Grip: The grip section on these pens feel nice in my hand. They’re very comfortable to use.
The Rainbow is simply a stunning pen. It photographs well and it presents well in person. Beyond the emotional attachment I have to the pen, it’s a jewel in my collection. I have no regrets about purchasing it.
Because most of the colors are darker, you don’t notice if the nib spits into the cap a bit, nor do I worry about the body getting ink-stained over time. Even if it happens, you won’t notice it. I very much appreciate that aspect of the pen, because I’m rather fastidious when it comes to the cleanliness of my pen collection.
While I know that titanium nibs are polarizing, I rather enjoy mine. It has a bit more feedback than I typically like, but it’s just part of the experience of using the Rainbow. Everything else about it is different, the nib might as well be, too.
After using Regalia Writing Labs’ Semiflex, the flex of the T-flex nib certainly can’t compare. I’d say it’s really more of a soft nib than a flexible nib. This doesn’t bother me, though, as I don’t typically utilize the flex in my regular writing.
Other than the misaligned sections mentioned above, I don’t really have any complaints about the pen. Stipula did a great job with the Rainbow.
Let me start by saying I like the Magma. Unfortunately, while it is still a pretty pen, it isn’t quite the stunner that the Rainbow is. I realize that this next bit is going to seem harsh, but I’m judging it as the nearly $600 MSRP pen it is.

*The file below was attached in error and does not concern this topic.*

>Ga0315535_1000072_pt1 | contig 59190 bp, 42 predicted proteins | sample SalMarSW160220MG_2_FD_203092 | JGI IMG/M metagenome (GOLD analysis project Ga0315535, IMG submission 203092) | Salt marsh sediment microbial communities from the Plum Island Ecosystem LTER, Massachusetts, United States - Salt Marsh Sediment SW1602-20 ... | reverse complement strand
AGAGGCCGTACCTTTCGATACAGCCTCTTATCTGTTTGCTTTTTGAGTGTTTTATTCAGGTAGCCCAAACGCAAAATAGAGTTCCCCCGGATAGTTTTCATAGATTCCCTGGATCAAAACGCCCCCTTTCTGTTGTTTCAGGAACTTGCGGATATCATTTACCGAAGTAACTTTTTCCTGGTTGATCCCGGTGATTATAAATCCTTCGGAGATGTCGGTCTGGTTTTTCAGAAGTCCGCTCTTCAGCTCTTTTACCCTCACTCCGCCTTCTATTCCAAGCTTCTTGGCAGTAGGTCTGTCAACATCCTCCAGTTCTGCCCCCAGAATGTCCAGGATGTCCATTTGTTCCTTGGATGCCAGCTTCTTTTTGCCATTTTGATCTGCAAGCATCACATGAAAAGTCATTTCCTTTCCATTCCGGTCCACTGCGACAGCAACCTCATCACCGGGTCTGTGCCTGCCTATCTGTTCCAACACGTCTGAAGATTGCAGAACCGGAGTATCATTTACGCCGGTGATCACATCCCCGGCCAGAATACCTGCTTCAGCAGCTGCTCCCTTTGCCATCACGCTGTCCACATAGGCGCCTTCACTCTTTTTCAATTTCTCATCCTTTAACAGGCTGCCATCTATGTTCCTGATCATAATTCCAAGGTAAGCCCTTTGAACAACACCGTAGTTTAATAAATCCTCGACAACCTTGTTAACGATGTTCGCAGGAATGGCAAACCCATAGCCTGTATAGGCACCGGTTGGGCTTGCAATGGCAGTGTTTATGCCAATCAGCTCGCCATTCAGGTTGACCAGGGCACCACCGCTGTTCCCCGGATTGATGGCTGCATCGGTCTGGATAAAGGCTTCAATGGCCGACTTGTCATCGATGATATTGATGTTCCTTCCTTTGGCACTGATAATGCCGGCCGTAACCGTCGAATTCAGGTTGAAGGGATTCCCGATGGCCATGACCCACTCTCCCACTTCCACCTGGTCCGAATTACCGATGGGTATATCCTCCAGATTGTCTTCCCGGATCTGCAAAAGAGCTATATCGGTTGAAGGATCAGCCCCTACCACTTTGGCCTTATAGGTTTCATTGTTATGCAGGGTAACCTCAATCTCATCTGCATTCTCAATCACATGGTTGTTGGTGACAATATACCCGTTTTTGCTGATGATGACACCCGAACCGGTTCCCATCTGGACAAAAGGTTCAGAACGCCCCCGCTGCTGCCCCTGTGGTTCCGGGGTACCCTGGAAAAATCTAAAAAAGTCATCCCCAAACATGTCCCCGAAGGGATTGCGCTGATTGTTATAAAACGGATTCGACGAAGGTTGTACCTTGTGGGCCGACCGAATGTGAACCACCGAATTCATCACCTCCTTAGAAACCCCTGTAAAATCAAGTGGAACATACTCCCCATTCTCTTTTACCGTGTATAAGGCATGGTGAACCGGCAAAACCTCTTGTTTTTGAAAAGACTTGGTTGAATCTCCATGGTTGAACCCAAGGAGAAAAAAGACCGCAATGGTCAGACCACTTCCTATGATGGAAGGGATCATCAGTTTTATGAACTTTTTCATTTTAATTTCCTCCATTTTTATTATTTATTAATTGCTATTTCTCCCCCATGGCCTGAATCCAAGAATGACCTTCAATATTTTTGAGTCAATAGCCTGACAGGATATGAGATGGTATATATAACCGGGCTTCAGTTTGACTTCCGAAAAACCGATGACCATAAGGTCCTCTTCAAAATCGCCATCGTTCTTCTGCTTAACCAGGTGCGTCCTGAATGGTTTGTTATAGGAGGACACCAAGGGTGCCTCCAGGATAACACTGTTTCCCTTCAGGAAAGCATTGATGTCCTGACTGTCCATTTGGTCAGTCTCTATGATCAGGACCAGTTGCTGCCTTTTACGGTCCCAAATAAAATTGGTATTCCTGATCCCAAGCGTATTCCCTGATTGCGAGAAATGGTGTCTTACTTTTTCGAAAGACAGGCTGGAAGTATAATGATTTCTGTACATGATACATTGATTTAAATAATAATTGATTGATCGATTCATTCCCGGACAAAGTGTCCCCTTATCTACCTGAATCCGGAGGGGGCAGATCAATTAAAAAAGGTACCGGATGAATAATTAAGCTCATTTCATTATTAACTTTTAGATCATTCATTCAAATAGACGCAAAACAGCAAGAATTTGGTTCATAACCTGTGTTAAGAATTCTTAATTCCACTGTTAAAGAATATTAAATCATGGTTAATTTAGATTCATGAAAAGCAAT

There are some imperfections in the construction of my pen that take away from the beauty it has:
- There are areas with visible glue-like substance.
- There are a couple of inclusions, for lack of a better word, in the resin.
- There is something odd on the gray washer-like ring in the end cap of the pen. It almost looks like there is some overlapping metal.
- The end cap is not perfectly aligned with the body of the pen. It’s a very minor misalignment, but you can see it if you pay very close attention, and you can feel it, too.
Keep in mind, I can only speak to my pen, so it’s possible that these issues are specific to the pen I have.
I also have two things that, while not flaws, precisely, I would change about the pen if I could:
- The name/numbering disparity annoys me. I don’t understand why it’s called the Prisma 88 when 193 were made.
- The clear stripes make me worry that at some point the pen may get stained. I think having orange resin in place of the clear would have eliminated that worry and better suited the pen.
I feel it’s worth mentioning again that the nib had imperfect tipping material. I have no idea what kind of effect that would have had on writing over time, but if you pick up one of these pens, you probably want to have the tipping inspected.
When I first bought the pen, I wrote with the gold-plated titanium nib. It had less feedback than the “naked” titanium nib on the Rainbow. I didn’t pay very close attention to the writing quality, mainly because I didn’t realize I’d lose the nib very shortly thereafter.
The 14k gold nib I was sent is very smooth but is non-flex. I think it’s just shy of qualifying as a soft nib. You can get line variation if you push it but it distinctly feels as though you shouldn’t push it.
The Magma sadly falls short of its sister pen, the Rainbow. While the Rainbow feels like a pen that was well thought out and executed, the Magma feels rushed, perhaps to capitalize on the success of the Rainbow.
The Magma, when judged on its own, is a perfectly lovely pen. Were it less expensive, I wouldn’t judge it so harshly.
If you have the opportunity and ability to purchase the Rainbow, I’d certainly encourage you to do so. While I wouldn’t discourage anyone from purchasing the Magma, I’d certainly advise them to scrutinize the pen before purchasing it.
Have you purchased either pen or are you considering doing so? If you have the Magma, does it have any of the issues mine does? Let me know in the comments.